Proposing EMC FAST Cache and FAST VP – Are you Sure ?

Folks, I see a lot of time people just propose FAST Cache and VP without actually doing a deep dive into it. I mean if you don’t know whether your customer actually requires it, it would not be a wise idea to propose these solutions.

So let me tell you the situation when you should not propose these solutions.

  • If your customer data has no skew, that means that I/Os to a LUN are not evenly distributed over the entire data area. Some areas are very busy, while others may be accessed very infrequently. An example of skew is when 5% of the customer data generates 95% of all I/Os.
  • When your customer cannot tolerate a false positive. A false positive means that critical data was placed on a slower tier when it was needed on the fastest tier.
  • When your customer has unrealistic expectations. For example, customer data has traditionally been spread across 100s of 15K drives, and the goal is to replace this with 2 Flash drives in FAST Cache.
  • Finally, in cases where there is skew, do NOT under size the FLASH tier. If 5% of all data is responsible for 95% of all IOs, have 1% at least in FAST Cache and then 5‐7% as a Flash tier.
  • When your customer is running sequencial workloads on LUNs, especially where I/O sizes are small. In this case an example of Backup workload will impact their storage performance significantly.

Now what you should remember and facts you should take into considerations are:

FAST VP should be given time to learn the environment. This is an important expectation to set with customers, especially important when data is migrated from a high disk count
environment. There is a huge initial difference between a 100% 15K system and a 5%‐20%‐75% VNX with FAST VP. It can take FAST VP several days to learn which data is hot and get these slices moved to the higher tiers.

This warm up phase for FAST Cache can take from several minutes to several hours, and this should be taken into account.

For improved data availability, allocate drives that make up a FAST Cache RAID 1 pair to “different” backend buses. This may also have a positive effect on FAST Cache performance. Note that, as a general rule, Flash drives should be spread across multiple buses when the number of Flash drives in use demands it. More than 4 Flash drives can saturate a backend bus, so consider drive placement carefully when using FAST Cache, FAST VP or even Flash only storage pools.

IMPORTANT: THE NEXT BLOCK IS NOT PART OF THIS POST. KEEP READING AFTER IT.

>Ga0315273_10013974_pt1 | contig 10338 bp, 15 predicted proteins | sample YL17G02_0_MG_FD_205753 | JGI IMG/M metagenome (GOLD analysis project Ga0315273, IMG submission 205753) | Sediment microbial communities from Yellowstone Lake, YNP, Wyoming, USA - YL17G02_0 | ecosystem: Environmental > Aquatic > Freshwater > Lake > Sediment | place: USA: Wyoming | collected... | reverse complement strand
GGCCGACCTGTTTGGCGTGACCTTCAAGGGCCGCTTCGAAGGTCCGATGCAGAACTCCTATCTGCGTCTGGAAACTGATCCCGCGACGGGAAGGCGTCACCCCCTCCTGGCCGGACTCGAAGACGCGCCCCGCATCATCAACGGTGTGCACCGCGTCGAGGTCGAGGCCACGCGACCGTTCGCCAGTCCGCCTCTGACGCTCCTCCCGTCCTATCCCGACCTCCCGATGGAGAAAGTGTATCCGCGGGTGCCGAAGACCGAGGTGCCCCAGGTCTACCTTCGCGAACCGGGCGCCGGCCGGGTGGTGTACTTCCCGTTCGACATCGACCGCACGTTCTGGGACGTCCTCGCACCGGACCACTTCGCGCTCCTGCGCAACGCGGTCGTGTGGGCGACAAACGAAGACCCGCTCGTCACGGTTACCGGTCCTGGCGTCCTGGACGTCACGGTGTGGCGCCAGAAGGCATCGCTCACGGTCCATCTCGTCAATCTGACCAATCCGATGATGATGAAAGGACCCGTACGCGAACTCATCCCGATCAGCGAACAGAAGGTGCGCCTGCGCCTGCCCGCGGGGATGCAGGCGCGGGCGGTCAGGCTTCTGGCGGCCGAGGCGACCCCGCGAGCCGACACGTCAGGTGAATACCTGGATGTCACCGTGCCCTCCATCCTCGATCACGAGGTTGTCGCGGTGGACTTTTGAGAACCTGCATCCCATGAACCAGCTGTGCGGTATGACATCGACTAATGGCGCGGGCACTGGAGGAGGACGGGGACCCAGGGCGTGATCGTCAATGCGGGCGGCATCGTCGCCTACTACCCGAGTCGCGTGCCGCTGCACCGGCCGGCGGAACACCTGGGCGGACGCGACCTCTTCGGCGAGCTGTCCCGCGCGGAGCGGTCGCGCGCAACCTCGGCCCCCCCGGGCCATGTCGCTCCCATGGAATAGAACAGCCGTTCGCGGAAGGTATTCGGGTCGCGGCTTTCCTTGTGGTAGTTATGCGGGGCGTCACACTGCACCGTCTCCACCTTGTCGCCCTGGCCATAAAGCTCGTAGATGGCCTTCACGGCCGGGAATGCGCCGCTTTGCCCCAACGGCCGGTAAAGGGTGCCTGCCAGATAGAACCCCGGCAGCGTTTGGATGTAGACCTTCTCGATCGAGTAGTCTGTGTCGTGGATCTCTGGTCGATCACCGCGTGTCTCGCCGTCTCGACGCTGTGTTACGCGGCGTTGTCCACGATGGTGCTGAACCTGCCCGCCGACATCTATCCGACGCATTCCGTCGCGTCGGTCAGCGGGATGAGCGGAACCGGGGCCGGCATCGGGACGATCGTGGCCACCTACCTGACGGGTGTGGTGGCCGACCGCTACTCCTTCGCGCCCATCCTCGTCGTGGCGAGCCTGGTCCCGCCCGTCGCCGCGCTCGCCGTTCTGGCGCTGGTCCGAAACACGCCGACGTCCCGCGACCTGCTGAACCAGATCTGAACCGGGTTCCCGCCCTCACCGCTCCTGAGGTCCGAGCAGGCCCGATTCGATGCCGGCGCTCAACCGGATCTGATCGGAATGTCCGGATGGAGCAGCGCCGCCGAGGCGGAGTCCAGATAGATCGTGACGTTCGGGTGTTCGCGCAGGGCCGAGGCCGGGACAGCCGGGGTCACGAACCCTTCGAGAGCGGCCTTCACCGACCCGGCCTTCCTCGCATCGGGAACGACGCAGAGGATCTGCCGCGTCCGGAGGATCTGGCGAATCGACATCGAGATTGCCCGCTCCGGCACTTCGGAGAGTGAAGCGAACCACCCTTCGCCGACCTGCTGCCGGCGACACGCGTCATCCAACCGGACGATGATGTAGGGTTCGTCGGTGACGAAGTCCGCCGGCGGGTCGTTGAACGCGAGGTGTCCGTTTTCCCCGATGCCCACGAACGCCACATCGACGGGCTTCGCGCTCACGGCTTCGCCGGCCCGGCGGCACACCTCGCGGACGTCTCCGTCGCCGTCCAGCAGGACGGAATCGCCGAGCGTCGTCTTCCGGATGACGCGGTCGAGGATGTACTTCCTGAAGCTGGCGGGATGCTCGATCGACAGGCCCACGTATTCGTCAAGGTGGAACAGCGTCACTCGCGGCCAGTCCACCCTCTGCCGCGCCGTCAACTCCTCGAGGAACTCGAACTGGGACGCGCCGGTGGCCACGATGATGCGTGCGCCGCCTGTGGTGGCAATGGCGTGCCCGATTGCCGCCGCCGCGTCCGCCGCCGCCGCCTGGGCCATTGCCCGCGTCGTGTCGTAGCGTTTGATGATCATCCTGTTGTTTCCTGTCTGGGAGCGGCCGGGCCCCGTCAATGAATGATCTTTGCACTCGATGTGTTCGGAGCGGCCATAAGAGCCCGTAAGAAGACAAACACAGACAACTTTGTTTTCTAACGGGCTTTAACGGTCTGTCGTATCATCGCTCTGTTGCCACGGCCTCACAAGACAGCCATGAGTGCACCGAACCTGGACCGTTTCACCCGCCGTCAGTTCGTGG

About Prasenjit Sarkar

Prasenjit Sarkar is a Product Manager at Oracle for their Public Cloud with primary focus on Cloud Strategy, Oracle Openstack, PaaS, Cloud Native Applications and API Platform. His primary focus is driving Oracle’s Cloud Computing business with commercial and public sector customers; helping to shape and deliver on a strategy to build broad use of Oracle’s Infrastructure as a Service (IaaS) and Platform as a Service (PaaS) offerings such as Compute, Storage, Java as a Service, and Database as a Service. He is also responsible for developing public/private cloud integration strategies, customer’s Cloud Computing architecture vision, future state architectures, and implementable architecture roadmaps in the context of the public, private, and hybrid cloud computing solutions Oracle can offer.

One thought on “Proposing EMC FAST Cache and FAST VP – Are you Sure ?

  1. I just received a new VNX 5500 from EMC with 17 100GB Flash Drives. Guess how they were laid out? 7 on the vault DAE, 9 in another DAE on the same bus and 1 in another DAE.

    Luckily I’m aware of the bus saturation issue, but I surprised it was shipped in such a non optimal configuration.